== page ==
Three: science. When governments and communities face the reality head-on and put to work programmes that are based on science -- not ideology or tradition. Last year, I was humbled by the elders of the Luo tribe in Kenya. They broke with an age-old tradition and sanctioned male circumcision for their boys and men, to protect them from HIV infections. Hundreds of thousands of men have voluntarily undergone medical male circumcision since then. There millions more who can benefit.

China, which for many years resisted action on AIDS and had a punitive approach to controlling individual drug use, embraced scientific evidence and scaled up access to methadone substation programmes, not just saving public resources, but also providing drug users with dignity and respect and a chance to manage their lives. Sadly, many countries still do not provide harm reduction services to people who use drugs.

Today antiretroviral therapy provides triple action, saving the life of the person living with HIV, stopping HIV transmission to their sexual partner and to their children. We have to make the most of this opportunity. We have a global target of providing 15 million people with HIV treatment by 2015. We can do that, and we must be better it. Every person who wants antiretroviral therapy, for their own health or for protecting their loved ones, must have unqualified access to HIV treatment.

An AIDS vaccine is feasible, we have learnt. A microbicide can empower women to initiate and control HIV. Pre-exposure prophylaxis can provide new options for people without HIV to protect themselves. Condoms still work -- are efficient and cost-effective and have few side effects. The quest for a cure is now beginning to take shape. Science is working for people.

Four: rights. When fear of the virus turns into fear of people, societies crumble. And when rights of the people are protected, societies become engines of growth. Bad laws have provided sanctuary to the virus and it must end. Recently, the United States passed legislation to allow people living with HIV to enter the country. Next week's conference is a celebration of that move, as the global community previously refused to hold the global AIDS conference in the country as its laws discriminated people living with HIV, even when the United States was the biggest single contributor to the AIDS response.

Even as we say a big THANK YOU, we cannot accept unjust laws, wherever they are and whoever makes them. Take for example, bilateral free trade agreements. Many of these agreements seek to undermine the Doha Declaration that seeks to provide access to lifesaving medicines to all, alongside protecting intellectual property. Using the flexibilities provided under the TRIPS agreement, many countries have been able to bring HIV treatment to their people. These gains must be protected.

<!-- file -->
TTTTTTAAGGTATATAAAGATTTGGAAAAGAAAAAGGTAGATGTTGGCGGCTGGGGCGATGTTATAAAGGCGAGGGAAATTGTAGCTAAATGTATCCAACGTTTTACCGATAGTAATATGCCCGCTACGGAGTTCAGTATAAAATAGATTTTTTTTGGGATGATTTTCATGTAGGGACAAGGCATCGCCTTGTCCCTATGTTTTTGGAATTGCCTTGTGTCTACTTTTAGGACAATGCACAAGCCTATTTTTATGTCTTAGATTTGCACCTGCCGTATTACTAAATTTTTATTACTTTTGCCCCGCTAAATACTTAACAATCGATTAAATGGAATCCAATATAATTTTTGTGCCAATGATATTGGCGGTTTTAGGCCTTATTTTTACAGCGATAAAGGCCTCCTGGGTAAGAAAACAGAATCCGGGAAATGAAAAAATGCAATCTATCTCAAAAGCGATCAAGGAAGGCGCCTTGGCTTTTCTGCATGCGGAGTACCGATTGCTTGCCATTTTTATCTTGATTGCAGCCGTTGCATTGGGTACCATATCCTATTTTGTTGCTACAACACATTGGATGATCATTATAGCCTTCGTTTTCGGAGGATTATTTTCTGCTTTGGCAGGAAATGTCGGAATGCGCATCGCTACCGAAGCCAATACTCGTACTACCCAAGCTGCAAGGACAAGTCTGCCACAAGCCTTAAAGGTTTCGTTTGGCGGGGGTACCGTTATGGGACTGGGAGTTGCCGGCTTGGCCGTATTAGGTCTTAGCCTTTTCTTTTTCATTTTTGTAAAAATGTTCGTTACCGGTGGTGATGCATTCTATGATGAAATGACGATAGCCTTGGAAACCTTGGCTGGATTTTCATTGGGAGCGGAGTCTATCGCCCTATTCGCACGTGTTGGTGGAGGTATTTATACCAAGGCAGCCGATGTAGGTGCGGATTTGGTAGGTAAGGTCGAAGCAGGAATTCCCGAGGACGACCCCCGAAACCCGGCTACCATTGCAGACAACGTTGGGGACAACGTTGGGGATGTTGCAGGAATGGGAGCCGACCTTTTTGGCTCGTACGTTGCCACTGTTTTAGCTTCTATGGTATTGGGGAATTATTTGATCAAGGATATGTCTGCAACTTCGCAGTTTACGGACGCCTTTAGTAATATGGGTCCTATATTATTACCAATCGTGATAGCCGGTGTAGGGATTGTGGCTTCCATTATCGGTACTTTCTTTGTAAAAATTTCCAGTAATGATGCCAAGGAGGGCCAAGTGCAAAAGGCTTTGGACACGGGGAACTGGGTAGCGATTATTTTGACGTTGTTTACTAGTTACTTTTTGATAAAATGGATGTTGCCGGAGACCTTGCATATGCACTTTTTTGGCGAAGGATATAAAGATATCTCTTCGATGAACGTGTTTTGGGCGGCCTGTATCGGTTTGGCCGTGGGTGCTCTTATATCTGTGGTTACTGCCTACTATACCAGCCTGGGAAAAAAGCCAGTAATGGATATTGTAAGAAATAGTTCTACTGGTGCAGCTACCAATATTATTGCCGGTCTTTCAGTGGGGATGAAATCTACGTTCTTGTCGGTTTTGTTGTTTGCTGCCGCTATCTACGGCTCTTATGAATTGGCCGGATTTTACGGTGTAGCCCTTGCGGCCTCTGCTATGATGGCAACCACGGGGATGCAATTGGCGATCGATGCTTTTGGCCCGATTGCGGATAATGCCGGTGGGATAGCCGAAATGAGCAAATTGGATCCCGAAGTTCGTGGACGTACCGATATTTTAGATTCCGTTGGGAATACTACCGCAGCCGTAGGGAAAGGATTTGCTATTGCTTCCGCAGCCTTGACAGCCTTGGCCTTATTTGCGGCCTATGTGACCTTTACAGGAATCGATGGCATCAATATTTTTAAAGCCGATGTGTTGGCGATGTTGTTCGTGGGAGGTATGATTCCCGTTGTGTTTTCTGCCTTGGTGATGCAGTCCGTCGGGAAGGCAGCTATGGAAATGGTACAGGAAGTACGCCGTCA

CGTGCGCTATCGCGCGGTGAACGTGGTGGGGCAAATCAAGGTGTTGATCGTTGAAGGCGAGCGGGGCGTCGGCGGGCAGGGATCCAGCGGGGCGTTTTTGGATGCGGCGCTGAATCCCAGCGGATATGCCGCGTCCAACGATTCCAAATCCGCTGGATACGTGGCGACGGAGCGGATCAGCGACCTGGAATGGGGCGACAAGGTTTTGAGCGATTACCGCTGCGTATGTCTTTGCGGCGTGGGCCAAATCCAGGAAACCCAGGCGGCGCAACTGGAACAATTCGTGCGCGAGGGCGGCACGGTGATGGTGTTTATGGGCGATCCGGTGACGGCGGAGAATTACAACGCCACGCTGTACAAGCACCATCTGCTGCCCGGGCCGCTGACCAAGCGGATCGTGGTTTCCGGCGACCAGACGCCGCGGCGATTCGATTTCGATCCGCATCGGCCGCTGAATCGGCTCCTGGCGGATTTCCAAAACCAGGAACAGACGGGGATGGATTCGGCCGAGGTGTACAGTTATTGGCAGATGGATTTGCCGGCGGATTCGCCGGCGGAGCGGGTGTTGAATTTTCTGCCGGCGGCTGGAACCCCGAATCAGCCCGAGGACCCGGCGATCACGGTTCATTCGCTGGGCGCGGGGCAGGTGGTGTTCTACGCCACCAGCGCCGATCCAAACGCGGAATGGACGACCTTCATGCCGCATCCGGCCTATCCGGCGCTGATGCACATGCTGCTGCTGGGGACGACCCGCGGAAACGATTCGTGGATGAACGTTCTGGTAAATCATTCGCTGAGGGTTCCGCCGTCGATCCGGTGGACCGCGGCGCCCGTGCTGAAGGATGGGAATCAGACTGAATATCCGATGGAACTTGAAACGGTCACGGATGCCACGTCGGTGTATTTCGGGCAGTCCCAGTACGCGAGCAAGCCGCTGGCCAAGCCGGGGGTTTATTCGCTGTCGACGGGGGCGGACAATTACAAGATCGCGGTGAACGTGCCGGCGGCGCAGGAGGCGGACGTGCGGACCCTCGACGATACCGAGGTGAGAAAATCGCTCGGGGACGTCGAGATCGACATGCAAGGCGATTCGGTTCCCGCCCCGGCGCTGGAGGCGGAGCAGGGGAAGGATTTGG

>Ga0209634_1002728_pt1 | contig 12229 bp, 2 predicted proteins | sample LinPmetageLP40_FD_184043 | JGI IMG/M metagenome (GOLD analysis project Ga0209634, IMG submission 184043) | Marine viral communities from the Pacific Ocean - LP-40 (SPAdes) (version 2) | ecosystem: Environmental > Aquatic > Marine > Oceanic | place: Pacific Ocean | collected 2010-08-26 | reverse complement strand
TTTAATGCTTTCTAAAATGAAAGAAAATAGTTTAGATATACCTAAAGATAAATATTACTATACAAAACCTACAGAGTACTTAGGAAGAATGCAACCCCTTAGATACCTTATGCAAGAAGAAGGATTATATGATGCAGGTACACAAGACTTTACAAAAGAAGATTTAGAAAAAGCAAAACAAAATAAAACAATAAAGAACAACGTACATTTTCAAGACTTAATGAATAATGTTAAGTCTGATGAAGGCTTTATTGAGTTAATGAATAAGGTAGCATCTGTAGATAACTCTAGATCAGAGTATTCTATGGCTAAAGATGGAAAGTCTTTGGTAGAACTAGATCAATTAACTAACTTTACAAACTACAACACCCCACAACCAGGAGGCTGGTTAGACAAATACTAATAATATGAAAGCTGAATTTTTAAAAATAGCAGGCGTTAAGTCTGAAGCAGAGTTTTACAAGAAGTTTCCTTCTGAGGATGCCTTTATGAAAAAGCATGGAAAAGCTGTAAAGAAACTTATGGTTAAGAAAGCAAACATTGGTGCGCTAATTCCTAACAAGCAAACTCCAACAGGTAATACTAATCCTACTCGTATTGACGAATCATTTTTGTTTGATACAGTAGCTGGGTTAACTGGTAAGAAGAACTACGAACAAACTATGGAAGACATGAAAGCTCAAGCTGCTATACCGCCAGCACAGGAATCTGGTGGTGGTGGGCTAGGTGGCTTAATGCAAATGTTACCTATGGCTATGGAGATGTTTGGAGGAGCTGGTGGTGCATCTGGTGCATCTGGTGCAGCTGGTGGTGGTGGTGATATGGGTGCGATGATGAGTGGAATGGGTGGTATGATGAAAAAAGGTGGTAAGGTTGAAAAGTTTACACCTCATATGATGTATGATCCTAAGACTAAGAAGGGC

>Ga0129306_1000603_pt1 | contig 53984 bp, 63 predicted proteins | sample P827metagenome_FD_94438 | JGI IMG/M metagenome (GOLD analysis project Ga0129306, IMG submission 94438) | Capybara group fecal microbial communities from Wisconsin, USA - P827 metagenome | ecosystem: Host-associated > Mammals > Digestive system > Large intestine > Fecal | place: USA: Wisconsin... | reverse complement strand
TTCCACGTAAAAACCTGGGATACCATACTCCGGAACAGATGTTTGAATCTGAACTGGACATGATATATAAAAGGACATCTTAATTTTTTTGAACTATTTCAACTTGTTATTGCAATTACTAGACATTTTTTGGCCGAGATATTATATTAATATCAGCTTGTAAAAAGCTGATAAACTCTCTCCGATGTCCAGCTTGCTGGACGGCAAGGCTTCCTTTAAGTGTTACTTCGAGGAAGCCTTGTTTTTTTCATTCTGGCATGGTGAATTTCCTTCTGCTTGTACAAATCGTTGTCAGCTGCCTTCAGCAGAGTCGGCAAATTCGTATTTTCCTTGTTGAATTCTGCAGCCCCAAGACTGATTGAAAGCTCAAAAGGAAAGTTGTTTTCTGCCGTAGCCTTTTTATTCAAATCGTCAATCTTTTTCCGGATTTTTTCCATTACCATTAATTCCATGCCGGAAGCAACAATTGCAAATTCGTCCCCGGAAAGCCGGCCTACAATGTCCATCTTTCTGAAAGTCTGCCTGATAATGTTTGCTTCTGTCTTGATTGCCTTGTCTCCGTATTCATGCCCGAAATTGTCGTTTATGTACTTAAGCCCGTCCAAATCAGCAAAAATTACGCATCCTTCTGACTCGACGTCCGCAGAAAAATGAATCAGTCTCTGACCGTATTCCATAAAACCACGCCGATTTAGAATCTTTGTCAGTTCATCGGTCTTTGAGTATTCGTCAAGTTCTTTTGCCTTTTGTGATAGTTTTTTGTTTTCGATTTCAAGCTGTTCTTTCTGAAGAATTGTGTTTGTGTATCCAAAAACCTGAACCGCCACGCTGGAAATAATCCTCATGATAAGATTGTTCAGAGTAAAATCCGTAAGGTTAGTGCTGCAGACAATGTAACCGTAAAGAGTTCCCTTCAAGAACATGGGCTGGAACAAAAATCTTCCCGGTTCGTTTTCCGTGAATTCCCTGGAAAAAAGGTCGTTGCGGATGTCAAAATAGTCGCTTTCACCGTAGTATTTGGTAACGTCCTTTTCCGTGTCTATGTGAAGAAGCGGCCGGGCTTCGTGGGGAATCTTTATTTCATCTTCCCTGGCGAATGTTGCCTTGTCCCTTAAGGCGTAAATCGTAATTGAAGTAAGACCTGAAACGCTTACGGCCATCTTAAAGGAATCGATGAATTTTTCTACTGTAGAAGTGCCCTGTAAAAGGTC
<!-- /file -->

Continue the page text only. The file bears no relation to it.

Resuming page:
Many countries have decriminalized consensual adult sexual behaviour, restoring dignity to men who have sex with men and transgender people. From Delhi to Cape Town, courts and legislators have corrected a wrong measure that was handed down from the colonial times. But far too many countries are still clinging to these archaic laws -- even when the original authors have long since moved on. Sex workers, people who use drugs, men who have sex with men, and people living with HIV are forced to remain underground and are not able to come forward and use the prevention and treatment programmes that are available, as they fear stigma and discrimination. Yet when they are empowered, they can self-manage and lead their own programmes.

Five: people. Above all, it is people who have changed the face of the AIDS epidemic. This week, thousands of them are in Washington, D.C., and we honor and salute them. But they are not the only ones, tens of thousands more are silently working behind the scenes. The results we celebrate are theirs.

Last month I met with Mike Shriver, former special advisor to the mayor of San Francisco, who has been living with HIV for the last 25 years. One of the pioneers of the AIDS movement, he symbolises hope as well as the distance the world has travelled. People like Mike, their early struggles and their vision inspires me.

They have been brave -- taking to the streets, demanding their rights and at the same time forging alliances with doctors and scientists, beginning conversations with pastors and enforcement officials, disclosing their HIV statuses to their families and holding the hands of the people dying. It is because of people like Mike that I think that we can get to zero. We can end AIDS. We will end AIDS.

What a difference a decade makes. What a difference people make. Let the XIX International AIDS
be known as the beginning of the end of AIDS.